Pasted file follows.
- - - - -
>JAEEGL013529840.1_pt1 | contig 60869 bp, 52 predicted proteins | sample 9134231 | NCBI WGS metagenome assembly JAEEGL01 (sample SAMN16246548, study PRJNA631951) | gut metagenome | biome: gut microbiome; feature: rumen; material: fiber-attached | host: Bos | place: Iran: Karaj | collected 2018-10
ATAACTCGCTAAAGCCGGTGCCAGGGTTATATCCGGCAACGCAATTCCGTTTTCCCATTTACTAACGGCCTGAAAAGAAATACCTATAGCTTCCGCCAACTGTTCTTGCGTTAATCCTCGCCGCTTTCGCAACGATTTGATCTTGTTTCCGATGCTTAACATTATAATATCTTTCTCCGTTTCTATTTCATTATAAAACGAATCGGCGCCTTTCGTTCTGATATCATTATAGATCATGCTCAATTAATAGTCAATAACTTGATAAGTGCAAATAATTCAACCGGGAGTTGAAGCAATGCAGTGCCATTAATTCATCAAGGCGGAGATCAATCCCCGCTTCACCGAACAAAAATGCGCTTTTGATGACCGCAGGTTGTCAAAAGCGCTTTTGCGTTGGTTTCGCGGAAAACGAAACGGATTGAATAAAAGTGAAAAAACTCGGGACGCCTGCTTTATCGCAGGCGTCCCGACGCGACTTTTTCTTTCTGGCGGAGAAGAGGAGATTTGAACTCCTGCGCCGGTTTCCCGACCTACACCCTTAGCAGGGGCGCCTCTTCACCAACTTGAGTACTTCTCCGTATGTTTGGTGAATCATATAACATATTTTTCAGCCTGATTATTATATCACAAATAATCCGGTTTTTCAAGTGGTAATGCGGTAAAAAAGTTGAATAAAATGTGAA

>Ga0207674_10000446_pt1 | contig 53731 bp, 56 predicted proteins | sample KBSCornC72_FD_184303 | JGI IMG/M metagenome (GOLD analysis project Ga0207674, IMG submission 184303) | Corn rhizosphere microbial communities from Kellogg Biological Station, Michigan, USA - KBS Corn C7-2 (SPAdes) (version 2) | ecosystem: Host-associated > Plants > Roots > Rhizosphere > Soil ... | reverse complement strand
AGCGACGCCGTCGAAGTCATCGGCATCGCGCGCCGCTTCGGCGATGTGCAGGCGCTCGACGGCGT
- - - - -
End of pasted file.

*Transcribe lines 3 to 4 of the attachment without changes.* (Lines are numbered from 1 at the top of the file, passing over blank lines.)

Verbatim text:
>Ga0207674_10000446_pt1 | contig 53731 bp, 56 predicted proteins | sample KBSCornC72_FD_184303 | JGI IMG/M metagenome (GOLD analysis project Ga0207674, IMG submission 184303) | Corn rhizosphere microbial communities from Kellogg Biological Station, Michigan, USA - KBS Corn C7-2 (SPAdes) (version 2) | ecosystem: Host-associated > Plants > Roots > Rhizosphere > Soil ... | reverse complement strand
AGCGACGCCGTCGAAGTCATCGGCATCGCGCGCCGCTTCGGCGATGTGCAGGCGCTCGACGGCGT